Moving out of any home is often a stressful and laborious task. Moving out of a smart home complicates matters even further. You’ve spent all that time customizing the home to your liking. You have devices in the home set up just the way you like them and controlled by your smart home hub and apps. For privacy and convenience reasons, you don’t want to just leave all that behind as is before you move out. Here’s a 7-Step checklist to make sure you’re covered when you move out.
Step 1: Inventory your home technology
Just because the smart home device has served you well in this home doesn’t mean it will serve you well in your next home. You should go through and make a list of all the smart devices and home networking devices in your home. This includes smart sensors, smart thermostats, network switches, surveillance cameras, and more.
Step 2: Decide what to keep, leave, and sell
Divide the inventory you made in Step 1 up into 3 categories that describe what you are going to do with them when you move out of your smart home:
- Devices you will keep with you when you move to your new home. Common devices that you’ll want to take with you include smart speakers, smart plugs, and smart sensors.
- Devices you will leave in the home. Common devices you’ll probably want to leave in the home include smart irrigation systems, smart blinds, and smart locks.
- Devices you will sell. You don’t have to take the devices just because you want them in your new home. You may decide that you can make some extra cash with them by selling them.
It’s important to be extremely specific about which devices are staying and going in the case that you are selling your home. Specify item by item which devices will be left in the home. This is not something you want to leave up to dispute, and it’s another good reason for making an inventory and deciding what you want to do with each device.
Smart Home Best Sellers
Step 3: Log out and factory reset everything
It’s extremely important that you log out and factory reset every piece of smart home technology that you leave behind. Leaving devices connected to your accounts can lead to having your privacy compromised. If the new residents notice that devices are still configured and connected to your account they may feel their privacy is being violated, depending on what you left behind (e.g. security cameras). They also may have a difficult time resetting and re-configuring the devices to their needs.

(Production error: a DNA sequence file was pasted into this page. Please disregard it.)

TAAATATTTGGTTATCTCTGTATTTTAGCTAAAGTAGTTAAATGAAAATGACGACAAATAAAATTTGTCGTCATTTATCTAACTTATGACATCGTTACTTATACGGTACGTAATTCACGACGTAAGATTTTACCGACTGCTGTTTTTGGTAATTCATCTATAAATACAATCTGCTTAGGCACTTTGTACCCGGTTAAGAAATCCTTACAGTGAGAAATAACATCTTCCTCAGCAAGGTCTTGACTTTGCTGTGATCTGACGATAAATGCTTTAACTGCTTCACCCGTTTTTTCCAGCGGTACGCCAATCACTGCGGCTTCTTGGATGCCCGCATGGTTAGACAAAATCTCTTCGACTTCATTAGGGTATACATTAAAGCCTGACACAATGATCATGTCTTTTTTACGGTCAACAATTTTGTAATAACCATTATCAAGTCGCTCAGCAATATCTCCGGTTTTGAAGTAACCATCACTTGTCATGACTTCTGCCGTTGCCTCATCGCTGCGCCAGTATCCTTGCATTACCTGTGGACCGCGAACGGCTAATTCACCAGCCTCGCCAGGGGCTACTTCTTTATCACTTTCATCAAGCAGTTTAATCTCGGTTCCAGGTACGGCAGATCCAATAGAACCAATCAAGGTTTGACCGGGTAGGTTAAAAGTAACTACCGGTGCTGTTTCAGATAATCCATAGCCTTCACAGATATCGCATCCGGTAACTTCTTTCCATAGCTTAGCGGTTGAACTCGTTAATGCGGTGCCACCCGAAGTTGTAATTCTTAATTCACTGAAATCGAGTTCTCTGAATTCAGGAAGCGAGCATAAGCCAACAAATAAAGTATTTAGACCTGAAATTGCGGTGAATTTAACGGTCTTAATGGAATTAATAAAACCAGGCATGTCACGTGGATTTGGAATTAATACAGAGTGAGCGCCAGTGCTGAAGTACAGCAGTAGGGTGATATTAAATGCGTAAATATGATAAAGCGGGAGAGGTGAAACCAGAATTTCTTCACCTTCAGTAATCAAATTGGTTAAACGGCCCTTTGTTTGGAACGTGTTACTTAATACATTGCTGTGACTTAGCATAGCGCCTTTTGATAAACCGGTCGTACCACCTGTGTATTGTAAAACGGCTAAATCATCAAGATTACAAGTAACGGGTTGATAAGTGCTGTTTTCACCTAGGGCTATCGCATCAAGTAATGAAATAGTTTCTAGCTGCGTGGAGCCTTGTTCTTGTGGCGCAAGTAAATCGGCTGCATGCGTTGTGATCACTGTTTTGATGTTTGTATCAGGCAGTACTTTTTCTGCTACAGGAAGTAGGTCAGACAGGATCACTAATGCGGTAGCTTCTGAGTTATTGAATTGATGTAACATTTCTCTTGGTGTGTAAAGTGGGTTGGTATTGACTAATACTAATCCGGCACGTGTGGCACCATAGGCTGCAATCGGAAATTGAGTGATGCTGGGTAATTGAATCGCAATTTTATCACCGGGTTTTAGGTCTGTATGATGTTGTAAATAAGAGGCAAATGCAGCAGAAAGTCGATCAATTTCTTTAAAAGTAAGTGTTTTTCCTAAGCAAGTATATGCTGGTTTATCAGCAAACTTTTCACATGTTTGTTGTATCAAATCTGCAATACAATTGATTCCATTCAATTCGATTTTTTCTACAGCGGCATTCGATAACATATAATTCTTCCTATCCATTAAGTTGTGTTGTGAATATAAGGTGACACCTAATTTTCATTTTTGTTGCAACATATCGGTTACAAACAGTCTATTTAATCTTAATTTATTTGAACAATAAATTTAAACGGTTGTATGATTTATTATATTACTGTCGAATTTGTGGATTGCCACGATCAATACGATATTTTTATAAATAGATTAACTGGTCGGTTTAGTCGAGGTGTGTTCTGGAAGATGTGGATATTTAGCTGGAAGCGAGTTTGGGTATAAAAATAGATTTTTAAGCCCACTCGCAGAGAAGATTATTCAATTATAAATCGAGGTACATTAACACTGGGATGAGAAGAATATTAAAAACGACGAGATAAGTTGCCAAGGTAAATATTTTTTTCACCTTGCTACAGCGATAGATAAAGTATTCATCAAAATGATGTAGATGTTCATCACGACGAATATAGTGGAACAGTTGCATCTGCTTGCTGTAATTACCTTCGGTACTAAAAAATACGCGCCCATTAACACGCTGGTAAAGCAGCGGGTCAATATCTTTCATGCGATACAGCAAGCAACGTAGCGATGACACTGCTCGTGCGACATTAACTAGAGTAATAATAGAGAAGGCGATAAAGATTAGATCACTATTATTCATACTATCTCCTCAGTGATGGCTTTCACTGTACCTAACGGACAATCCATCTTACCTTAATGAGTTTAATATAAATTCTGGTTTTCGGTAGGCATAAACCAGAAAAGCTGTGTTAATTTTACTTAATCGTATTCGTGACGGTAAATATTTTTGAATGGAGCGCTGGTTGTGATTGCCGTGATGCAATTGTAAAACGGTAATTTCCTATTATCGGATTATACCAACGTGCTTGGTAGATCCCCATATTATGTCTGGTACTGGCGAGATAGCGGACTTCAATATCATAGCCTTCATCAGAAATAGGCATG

How to disconnect accounts and factory reset devices varies from device to device. However, it is worth figuring it out. Don’t wait until the last minute to do this. Some devices make this more complicated than it should be.
Step 4: Undo anything you did that isn’t up to code
DIY tinkerers like myself sometimes install things in a way that a real electrician or builder wouldn’t be able to install because they must follow codes. We should too, but we don’t always. For example, I think my fireplace automation may not be up to code, but I do believe it is safe.
Step 5: Notify smart home service providers that you are moving
Some products need to know the address of where you are and/or need to be reconfigured when you move (like smart home security systems). Also, if you’ve got smart devices that allow you automatically order things and have them shipped to your home (like a smart speaker), you’ll want to update the address information in associated accounts ASAP as well.
Step 6: Cancel any paid subscriptions you’re no longer using
Some of your smart home gear may be tied to monthly subscriptions. Examples of this include streaming accounts with streaming devices, home security monitoring systems, and home surveillance systems. You don’t want to keep paying for these services if you’re no longer using them.
Some services will allow you pause them, which could be a good option if it will take a bit to get up and running in your new home.
Step 7: Leave documentation for the devices
This step isn’t strictly necessary and doesn’t necessarily help you a ton, but it will help the next resident. Leave any documentation you have about the smart devices you’re leaving behind. This includes model numbers, brand names, quick setup guides, and manuals.
Additional considerations for moving out of a smart home
Although I mentioned leaving documentation, I don’t encourage you to leave instructions of your own unless you are clear that you will not be providing any technical support and the new resident can’t contact you (unless you want this!). I’ve heard stories of new homeowners constantly contacting the previous owners for technical support with devices left behind. Be careful!
Also, consider just leaving anything wired to the residence behind and starting over. Especially if you are moving into a new construction smart home. If your budget allows, this may be a great time to improve and upgrade your smart home devices and capabilities.
Moving out of a home is always a lot of work, and smart homes add complications. This checklist will get you through it! Also, be sure to check out the tech checklist for moving into a new home as well (coming soon)!
What other advice do you have for those leaving a smart home behind? Let me know in the comments or on Twitter.